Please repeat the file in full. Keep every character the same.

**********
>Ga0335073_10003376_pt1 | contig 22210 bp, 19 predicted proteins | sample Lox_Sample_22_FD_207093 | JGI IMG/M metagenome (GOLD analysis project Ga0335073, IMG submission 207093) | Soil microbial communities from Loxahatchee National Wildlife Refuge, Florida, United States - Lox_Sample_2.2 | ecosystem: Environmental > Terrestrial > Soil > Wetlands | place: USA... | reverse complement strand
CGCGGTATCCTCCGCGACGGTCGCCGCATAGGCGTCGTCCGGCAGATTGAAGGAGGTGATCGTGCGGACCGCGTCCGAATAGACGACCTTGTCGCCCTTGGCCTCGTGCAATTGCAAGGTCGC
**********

>Ga0335073_10003376_pt1 | contig 22210 bp, 19 predicted proteins | sample Lox_Sample_22_FD_207093 | JGI IMG/M metagenome (GOLD analysis project Ga0335073, IMG submission 207093) | Soil microbial communities from Loxahatchee National Wildlife Refuge, Florida, United States - Lox_Sample_2.2 | ecosystem: Environmental > Terrestrial > Soil > Wetlands | place: USA... | reverse complement strand
CGCGGTATCCTCCGCGACGGTCGCCGCATAGGCGTCGTCCGGCAGATTGAAGGAGGTGATCGTGCGGACCGCGTCCGAATAGACGACCTTGTCGCCCTTGGCCTCGTGCAATTGCAAGGTCGC